Late last year, the U.S. Food and Drug Administration (FDA) quietly introduced a regulation that may be one of the most important shifts in how nonprofit and for-profit U.S. institutions, both at home and abroad, conduct future medical and public health research. It represents an erosion of personal medical choice and threatens to undermine the public’s trust in scientific investigations in biomedicine.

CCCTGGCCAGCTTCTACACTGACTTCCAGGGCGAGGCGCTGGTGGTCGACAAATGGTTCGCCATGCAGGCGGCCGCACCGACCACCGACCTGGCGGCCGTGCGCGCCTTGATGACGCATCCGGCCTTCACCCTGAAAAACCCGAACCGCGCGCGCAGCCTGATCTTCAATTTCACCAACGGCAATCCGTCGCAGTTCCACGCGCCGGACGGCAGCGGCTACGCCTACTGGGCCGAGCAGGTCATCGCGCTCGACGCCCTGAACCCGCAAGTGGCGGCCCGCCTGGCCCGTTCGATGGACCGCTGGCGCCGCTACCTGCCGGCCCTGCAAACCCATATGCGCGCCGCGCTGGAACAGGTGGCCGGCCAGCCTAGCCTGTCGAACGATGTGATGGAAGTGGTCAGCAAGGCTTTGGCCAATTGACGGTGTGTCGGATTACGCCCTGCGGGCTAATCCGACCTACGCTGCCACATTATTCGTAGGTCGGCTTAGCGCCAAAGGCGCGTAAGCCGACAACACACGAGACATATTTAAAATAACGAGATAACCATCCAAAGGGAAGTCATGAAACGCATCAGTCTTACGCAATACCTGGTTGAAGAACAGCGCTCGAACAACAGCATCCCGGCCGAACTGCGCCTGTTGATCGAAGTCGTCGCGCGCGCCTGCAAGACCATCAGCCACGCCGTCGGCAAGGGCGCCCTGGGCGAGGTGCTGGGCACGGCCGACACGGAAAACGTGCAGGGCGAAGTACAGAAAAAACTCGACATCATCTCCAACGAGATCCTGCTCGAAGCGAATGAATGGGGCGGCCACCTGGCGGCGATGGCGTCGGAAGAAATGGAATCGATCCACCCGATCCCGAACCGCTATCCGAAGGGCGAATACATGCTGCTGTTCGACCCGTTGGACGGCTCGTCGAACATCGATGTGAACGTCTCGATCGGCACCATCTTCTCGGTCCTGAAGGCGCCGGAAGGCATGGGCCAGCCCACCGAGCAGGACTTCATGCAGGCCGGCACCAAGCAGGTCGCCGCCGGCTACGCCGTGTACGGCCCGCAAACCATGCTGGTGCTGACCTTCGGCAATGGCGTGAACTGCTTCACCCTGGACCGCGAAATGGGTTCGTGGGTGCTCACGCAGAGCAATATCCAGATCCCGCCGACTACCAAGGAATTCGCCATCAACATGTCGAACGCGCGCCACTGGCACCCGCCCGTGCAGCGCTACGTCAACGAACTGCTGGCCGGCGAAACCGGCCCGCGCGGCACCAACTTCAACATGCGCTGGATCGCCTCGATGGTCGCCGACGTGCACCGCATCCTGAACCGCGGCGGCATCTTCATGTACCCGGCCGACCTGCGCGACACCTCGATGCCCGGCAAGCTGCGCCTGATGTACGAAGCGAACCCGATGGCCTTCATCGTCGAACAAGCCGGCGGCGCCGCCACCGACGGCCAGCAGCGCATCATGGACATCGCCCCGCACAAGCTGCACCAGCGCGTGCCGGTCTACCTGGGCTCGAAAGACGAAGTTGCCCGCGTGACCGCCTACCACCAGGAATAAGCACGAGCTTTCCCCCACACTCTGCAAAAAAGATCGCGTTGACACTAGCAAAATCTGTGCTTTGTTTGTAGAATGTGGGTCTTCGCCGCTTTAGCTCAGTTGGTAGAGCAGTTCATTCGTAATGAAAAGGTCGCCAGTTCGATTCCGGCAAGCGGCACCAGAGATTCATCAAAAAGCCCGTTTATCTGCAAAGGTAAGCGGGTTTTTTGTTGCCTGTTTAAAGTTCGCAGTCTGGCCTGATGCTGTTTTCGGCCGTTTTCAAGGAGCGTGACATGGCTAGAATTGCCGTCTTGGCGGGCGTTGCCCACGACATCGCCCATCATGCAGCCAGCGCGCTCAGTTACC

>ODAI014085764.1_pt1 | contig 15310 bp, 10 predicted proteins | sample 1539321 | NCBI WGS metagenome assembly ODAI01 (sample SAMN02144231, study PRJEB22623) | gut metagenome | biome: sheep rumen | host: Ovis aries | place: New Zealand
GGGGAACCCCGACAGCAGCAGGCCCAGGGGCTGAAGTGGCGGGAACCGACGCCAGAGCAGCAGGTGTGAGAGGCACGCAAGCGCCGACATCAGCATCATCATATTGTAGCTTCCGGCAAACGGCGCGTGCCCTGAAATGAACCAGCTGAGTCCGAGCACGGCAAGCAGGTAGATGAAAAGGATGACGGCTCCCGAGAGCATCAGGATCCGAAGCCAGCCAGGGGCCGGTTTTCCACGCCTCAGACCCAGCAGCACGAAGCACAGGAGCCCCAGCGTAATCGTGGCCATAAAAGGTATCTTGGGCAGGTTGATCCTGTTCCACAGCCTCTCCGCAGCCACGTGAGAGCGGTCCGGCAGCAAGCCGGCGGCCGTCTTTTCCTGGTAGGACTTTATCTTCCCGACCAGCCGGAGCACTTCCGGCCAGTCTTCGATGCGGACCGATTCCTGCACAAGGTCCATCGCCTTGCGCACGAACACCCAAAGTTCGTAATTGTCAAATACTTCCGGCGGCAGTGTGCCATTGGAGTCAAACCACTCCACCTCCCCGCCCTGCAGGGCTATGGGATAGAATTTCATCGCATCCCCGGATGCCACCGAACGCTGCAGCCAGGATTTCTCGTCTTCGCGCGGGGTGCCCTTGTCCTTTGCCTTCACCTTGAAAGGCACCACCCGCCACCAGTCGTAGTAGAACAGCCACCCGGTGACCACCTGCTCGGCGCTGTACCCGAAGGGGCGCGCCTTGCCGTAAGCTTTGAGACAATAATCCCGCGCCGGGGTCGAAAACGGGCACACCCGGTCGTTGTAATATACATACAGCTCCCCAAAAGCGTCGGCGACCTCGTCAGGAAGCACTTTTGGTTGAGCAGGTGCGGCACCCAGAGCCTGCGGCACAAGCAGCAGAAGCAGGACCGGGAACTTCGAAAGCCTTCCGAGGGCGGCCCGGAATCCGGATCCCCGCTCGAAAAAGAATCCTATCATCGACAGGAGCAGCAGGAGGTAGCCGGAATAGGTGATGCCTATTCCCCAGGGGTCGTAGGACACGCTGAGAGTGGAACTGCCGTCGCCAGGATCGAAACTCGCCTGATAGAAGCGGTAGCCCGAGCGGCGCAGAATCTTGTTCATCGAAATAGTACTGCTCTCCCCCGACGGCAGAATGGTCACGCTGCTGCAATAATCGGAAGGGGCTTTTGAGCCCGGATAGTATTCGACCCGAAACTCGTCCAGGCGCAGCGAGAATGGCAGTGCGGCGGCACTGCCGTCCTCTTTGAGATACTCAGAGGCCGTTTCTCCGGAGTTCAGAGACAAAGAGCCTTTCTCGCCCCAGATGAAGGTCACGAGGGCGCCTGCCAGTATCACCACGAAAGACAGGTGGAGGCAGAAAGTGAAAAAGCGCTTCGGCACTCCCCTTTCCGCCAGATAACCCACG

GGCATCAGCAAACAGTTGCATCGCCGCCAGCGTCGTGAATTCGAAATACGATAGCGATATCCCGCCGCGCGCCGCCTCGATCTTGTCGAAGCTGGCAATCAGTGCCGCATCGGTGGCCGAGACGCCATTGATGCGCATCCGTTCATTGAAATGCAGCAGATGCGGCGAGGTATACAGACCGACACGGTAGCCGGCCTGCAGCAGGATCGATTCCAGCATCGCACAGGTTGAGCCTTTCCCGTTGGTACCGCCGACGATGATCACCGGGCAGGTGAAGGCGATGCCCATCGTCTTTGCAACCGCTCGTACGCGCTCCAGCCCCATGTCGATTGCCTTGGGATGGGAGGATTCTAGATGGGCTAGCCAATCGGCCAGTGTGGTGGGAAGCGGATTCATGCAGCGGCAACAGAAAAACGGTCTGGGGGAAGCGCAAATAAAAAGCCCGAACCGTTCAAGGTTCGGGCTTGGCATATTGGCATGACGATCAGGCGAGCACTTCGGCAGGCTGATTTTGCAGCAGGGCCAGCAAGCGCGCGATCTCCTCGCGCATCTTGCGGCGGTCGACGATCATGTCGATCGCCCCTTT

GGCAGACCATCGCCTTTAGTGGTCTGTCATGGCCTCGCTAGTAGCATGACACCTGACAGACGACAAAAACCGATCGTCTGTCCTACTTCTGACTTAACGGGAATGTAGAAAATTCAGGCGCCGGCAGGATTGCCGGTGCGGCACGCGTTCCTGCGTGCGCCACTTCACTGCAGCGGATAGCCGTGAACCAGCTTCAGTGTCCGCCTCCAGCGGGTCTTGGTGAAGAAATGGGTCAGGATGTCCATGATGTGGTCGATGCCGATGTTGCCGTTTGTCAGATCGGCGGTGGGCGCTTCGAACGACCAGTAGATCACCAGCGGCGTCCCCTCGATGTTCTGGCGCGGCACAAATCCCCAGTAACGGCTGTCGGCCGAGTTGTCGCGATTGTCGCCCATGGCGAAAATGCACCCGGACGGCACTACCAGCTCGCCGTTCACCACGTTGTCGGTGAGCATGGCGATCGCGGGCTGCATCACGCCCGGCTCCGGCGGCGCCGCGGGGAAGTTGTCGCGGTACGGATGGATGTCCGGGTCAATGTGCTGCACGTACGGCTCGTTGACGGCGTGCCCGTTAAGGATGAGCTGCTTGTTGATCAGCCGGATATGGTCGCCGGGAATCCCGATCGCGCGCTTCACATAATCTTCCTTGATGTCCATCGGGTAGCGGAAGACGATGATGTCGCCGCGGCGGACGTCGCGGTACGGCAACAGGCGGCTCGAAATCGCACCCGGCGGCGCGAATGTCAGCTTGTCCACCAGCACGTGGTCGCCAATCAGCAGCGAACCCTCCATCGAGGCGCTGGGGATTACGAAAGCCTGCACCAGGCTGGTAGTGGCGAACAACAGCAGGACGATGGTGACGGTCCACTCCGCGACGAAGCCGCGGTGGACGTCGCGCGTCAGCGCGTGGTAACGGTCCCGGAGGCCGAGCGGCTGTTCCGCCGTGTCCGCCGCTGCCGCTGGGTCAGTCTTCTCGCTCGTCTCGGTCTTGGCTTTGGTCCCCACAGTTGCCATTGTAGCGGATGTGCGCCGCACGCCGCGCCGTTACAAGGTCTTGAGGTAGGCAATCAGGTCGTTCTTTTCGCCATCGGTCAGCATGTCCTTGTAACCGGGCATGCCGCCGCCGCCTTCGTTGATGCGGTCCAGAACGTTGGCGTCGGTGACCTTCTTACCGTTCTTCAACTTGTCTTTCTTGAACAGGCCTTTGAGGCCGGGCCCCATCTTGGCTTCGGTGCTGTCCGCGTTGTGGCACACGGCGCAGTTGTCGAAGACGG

At its core, the new FDA rule change allows any IRB to broadly assume the FDA’s own exemption power, dubiously granted under the 21st Century Cures Act of 2016, to grant exemptions to informed consent requirements based on “minimal risk.” Based on vague guidelines, it effectively gives thousands of IRB committees the unilateral ability to determine that researchers need not obtain true informed consent from research participants.